January 5, 2018, Number 1
Download the full January 5, 2018, Number 1 (PDF).
Small Cell Lawsuit Clears First Hurdle
Late last year, A Texas judge denied the state’s motion to dismiss in the “small cell” lawsuit brought by the City of McAllen and a coalition of around 40 cities.
The lawsuit challenges the unconstitutionally low right-of-way rental fees in SB. 1004. That bill, passed during the 2017 regular session and effective September 1, requires a city to allow access for cellular antennae and related equipment (“small cell nodes”) in city rights-of-way, and it also entitles cell companies and others to place equipment on city light poles, traffic poles, street signs, and other poles.
The bill gives cities limited authority over placement, and it caps a city’s right-of-way rental fee at around $250 per small cell node. The price per node in the current bill is a taxpayer subsidy to the cellular industry because it allows nearly free use of taxpayer-owned rights-of-way and facilities. The lawsuit also claims that SB. 1004 unconstitutionally delegates a city’s legislative authority to control its rights-of-way to private businesses.
After a hearing at which both the cities and the state made arguments and examined witnesses, the judge ruled that the case can move forward to the merits.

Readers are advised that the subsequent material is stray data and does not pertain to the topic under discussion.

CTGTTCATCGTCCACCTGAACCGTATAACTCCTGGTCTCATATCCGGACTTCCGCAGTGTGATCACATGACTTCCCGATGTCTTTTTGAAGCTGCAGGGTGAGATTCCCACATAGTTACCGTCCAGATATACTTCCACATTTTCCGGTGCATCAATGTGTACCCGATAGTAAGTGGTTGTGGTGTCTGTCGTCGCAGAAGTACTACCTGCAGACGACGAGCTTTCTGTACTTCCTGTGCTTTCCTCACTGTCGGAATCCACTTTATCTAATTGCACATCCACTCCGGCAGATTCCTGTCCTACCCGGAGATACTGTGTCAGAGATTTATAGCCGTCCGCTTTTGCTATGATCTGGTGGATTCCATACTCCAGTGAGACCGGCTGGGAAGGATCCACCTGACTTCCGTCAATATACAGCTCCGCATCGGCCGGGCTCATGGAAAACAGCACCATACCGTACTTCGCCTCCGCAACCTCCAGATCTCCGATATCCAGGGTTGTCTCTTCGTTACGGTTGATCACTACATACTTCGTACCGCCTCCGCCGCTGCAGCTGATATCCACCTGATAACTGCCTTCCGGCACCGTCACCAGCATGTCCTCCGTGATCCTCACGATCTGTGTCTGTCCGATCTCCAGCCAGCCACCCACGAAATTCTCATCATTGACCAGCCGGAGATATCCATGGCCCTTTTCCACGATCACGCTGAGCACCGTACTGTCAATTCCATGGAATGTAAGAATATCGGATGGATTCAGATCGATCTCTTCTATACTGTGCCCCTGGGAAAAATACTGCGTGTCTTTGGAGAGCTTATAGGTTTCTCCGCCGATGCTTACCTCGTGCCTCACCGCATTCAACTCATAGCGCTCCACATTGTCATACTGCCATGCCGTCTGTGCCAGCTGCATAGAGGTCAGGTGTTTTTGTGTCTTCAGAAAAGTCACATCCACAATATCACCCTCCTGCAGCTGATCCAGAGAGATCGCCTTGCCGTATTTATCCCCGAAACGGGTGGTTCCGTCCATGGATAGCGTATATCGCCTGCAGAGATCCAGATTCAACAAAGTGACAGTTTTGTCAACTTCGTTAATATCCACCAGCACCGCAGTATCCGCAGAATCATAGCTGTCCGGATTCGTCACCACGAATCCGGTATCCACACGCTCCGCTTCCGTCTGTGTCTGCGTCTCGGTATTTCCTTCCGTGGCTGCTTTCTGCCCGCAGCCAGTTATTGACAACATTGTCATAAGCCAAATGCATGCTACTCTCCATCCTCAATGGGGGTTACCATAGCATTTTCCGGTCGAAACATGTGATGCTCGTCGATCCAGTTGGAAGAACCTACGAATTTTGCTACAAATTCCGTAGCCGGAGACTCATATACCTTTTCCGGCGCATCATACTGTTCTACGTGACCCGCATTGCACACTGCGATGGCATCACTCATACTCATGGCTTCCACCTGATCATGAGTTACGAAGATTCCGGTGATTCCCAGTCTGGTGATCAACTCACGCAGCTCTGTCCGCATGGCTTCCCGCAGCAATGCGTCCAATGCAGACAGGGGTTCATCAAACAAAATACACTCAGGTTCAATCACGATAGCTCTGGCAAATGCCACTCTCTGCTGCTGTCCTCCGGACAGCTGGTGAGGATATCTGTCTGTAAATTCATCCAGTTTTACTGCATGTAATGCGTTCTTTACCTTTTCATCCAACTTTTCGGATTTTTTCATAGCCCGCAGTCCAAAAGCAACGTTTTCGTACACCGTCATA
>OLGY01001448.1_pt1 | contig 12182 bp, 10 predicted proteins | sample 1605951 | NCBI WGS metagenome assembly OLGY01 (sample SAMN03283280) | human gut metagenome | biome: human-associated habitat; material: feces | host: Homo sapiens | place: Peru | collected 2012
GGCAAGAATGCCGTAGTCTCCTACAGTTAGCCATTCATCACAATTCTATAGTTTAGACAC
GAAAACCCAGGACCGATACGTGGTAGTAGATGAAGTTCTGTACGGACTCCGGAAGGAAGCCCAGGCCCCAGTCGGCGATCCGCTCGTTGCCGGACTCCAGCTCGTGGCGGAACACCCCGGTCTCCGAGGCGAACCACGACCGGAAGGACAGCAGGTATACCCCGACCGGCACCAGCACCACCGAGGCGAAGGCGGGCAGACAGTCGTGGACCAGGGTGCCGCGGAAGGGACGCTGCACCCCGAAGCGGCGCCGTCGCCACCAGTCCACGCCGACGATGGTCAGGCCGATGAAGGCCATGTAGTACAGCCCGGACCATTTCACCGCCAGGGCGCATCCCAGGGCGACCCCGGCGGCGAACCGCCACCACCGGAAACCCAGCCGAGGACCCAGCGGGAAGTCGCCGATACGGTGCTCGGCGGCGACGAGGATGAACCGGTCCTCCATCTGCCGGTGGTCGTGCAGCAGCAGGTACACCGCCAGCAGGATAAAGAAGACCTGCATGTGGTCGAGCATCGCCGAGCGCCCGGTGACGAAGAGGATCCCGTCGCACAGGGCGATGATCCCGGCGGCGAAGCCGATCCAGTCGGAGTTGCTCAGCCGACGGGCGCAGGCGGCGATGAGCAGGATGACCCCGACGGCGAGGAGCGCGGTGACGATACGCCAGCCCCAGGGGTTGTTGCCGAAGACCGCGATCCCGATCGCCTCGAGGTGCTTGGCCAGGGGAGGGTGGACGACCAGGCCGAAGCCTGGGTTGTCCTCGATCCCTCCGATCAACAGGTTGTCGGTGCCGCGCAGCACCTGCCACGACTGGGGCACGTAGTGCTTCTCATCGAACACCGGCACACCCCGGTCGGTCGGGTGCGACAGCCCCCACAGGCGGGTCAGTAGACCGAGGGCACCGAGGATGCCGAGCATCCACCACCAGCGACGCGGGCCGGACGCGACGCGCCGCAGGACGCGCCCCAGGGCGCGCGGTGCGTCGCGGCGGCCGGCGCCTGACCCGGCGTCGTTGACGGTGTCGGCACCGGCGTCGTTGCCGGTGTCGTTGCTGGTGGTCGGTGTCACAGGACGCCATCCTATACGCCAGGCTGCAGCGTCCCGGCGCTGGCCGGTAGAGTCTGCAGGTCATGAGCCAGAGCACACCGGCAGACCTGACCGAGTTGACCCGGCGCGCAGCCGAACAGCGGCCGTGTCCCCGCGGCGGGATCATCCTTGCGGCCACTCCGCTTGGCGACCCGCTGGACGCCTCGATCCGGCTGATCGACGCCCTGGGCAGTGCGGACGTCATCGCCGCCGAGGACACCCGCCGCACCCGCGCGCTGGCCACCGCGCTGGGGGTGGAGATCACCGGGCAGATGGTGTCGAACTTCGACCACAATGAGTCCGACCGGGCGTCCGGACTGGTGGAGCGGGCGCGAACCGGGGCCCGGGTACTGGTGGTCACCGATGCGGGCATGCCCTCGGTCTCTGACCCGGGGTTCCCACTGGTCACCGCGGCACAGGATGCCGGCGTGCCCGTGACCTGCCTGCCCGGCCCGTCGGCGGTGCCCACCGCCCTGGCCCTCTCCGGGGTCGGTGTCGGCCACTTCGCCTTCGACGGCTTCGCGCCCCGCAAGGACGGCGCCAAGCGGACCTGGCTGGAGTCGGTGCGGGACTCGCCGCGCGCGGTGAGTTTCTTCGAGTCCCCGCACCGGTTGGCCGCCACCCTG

Interested city officials can still join the coalition by emailing Kevin Pagan, city attorney for McAllen or call 956-681-1090.
The 50-day window for reporting local hotel occupancy tax information is now open. The reporting period began on January 1 and closes on February 20.
During the 2017 regular session, the legislature passed S.B. 1221, which aims to improve transparency about the hotel occupancy tax by requiring cities to file an annual report with the comptroller that includes the city’s hotel occupancy tax rate, the amount of revenue generated by the tax, and the amount and percentage of the revenue spent for each of the following purposes:
- Convention or information centers.
- Convention delegates registration.
- Advertising to attract tourists.
- Arts promotion and improvement.
- Historical restoration and preservation projects.
- Signage directing the public to sights and attractions.
Cities have two reporting options: (1) use the comptroller’s online reporting form to submit all required information; or (2) clearly post and maintain all required information on the city’s website and provide the comptroller’s office with a link to the information. For cities selecting the second option, the comptroller provides an optional format template (XLSX) to post on the city’s website.
For more information and access to the online reporting form, see the comptroller’s hotel occupancy tax reporting webpage. City officials with questions about the new requirements can also contact the comptroller’s transparency team by email or call 844-519-5676.
TML member cities may use the material herein for any purpose. No other person or entity may reproduce, duplicate, or distribute any part of this document without the written authorization of the Texas Municipal League.